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Jay Winter Nightwolf

Source: Ron Thompson / Radio One Digital

I was listening to a radio show hosted by Native American Jay Winter Nightwolf (on WOL Sundays at 6pm). It was Christmas Day. On the show, Jay talked about a letter he received from an eleven-year-old girl named Laura, who stayed on an Indian reservation in South Dakota. Out of respect, all the children call elders either grandpa or grandma. In the letter Laura said, “grandpa, can you ask Santa to send me my own toothbrush so that I don’t have to share? And my own toothpaste?” Jay Winter Nightwolf began to discuss how close we all are to living on that edge of reality: Where you can go from having everything, to almost nothing at all.

The situation on the Indian reservation in South Dakota is not an isolated incident. All across this country: the rising cost of living; higher gas prices; increased food prices; childcare expenses, are making it more difficult to maintain our current way of life. Jay went on to say, most of us are just one tragic incident away from living in a shelter or worse, on the street.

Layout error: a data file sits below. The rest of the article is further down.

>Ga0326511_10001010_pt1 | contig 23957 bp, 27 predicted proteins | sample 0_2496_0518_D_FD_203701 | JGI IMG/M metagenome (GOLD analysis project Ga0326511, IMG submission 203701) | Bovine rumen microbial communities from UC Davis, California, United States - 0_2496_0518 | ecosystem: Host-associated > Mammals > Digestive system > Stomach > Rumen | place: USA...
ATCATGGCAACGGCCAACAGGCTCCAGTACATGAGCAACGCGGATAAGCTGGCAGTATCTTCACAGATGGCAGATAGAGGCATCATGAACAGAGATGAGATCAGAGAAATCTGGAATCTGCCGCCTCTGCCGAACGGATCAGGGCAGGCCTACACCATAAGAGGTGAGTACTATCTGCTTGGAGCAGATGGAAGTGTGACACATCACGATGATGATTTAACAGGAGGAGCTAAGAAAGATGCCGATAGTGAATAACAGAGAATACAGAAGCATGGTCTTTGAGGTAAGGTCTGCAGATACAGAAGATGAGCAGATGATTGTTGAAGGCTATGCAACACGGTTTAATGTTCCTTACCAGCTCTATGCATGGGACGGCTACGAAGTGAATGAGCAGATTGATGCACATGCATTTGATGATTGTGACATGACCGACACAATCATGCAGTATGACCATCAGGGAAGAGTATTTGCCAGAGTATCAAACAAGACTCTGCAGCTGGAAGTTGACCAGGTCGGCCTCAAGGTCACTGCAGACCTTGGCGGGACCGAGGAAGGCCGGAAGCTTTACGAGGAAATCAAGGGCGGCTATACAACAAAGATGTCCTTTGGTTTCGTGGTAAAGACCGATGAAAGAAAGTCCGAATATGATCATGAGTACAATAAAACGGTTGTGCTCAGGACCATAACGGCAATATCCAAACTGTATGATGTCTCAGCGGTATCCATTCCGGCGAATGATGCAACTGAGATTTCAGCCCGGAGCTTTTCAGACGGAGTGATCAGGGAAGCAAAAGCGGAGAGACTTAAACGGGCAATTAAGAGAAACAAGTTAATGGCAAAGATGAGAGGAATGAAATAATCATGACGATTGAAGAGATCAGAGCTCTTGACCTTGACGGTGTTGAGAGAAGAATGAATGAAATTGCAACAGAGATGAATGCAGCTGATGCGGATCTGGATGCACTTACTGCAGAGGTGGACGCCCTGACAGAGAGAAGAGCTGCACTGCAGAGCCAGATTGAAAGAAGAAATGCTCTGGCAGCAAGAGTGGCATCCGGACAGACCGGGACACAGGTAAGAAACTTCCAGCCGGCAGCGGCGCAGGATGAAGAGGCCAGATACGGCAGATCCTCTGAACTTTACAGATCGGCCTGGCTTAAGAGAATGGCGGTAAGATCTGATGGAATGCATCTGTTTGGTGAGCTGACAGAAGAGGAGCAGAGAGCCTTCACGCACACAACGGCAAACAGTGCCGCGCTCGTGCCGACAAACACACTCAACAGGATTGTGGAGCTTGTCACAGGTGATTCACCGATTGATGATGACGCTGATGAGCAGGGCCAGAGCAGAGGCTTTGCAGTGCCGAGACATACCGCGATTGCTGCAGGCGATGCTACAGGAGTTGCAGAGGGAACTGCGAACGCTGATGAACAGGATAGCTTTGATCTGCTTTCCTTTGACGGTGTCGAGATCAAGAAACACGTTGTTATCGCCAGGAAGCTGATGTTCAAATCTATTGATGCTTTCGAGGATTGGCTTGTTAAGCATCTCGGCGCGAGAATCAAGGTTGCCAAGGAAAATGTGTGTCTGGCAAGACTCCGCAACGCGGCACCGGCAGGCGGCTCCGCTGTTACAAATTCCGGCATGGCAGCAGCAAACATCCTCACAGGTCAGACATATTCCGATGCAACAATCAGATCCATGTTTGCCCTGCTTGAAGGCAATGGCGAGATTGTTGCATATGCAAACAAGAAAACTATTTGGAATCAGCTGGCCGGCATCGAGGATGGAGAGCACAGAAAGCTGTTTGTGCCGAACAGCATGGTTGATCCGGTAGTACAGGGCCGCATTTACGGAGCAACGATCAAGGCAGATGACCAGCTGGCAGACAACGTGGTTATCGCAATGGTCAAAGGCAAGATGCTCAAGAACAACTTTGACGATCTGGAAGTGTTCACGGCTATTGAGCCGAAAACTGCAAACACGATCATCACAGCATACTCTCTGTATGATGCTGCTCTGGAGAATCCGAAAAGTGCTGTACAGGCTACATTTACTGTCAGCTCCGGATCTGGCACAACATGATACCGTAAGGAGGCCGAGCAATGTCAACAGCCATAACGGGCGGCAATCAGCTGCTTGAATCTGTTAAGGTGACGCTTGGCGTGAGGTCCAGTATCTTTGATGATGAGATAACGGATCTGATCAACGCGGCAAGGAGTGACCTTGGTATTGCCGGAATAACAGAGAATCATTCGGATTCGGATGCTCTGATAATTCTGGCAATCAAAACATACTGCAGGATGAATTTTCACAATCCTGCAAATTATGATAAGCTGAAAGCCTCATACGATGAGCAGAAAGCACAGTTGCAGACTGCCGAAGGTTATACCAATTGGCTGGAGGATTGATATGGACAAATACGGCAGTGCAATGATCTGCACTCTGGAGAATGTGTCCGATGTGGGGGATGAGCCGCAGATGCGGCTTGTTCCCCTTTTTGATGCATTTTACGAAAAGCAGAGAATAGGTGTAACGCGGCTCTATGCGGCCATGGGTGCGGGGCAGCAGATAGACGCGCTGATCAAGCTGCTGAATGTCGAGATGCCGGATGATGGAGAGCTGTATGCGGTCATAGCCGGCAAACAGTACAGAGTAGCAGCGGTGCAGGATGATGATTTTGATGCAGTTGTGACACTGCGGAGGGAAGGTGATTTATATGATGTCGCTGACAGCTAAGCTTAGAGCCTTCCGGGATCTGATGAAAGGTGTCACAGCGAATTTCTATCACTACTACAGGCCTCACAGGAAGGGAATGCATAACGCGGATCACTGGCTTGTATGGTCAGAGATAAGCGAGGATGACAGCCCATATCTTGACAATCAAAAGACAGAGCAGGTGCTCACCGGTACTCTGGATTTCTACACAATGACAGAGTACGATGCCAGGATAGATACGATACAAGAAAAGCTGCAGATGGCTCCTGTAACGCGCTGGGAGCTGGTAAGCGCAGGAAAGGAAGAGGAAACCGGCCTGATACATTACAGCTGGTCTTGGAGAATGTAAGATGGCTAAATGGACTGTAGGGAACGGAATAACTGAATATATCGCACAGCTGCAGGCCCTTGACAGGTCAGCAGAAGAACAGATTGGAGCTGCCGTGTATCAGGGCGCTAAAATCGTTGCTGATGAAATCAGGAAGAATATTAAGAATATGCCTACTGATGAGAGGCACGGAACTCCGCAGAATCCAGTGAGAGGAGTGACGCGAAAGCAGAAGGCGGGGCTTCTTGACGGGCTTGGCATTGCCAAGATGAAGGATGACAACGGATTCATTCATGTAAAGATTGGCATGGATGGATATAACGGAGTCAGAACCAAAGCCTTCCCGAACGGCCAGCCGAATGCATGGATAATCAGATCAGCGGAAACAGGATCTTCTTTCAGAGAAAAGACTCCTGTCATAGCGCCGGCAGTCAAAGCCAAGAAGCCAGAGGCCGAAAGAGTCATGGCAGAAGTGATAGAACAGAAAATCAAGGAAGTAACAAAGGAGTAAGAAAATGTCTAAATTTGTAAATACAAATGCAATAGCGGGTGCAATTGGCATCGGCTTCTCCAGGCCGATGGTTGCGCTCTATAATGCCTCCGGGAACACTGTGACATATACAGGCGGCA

The American Indian and Alaska Native poverty rate is about 50 percent in Rapid City, S.D., and about 30 percent in five other cities in the U.S. click here   In 2019, the share of Blacks in poverty was 1.8 times greater than their share among the general population. click here   Blacks represent 13.2% of the total population in the U.S., but 23.8% of the Poverty population. The share of Hispanics in poverty was 1.5 times more than their share in the general population. Hispanics comprised 18.7% of the total population, but 28% of the population in poverty.

There are shelters all over the greater Washington metro area filled with people who had that one misstep; either no fault of their own or brought on by the above-mentioned conditions. They may still dress like you are me; they just don’t have a place to call home. We may even drive by or walk past someone near a store asking if you can help them out with a little change. Most of us, will continue to walk past them and continue your way. We can all help. We must find a way.


* American Indian and Alaska Native Poverty Rate for select cities (

** Poverty Rates for Blacks and Hispanics Reached Historic Lows in 2019 (



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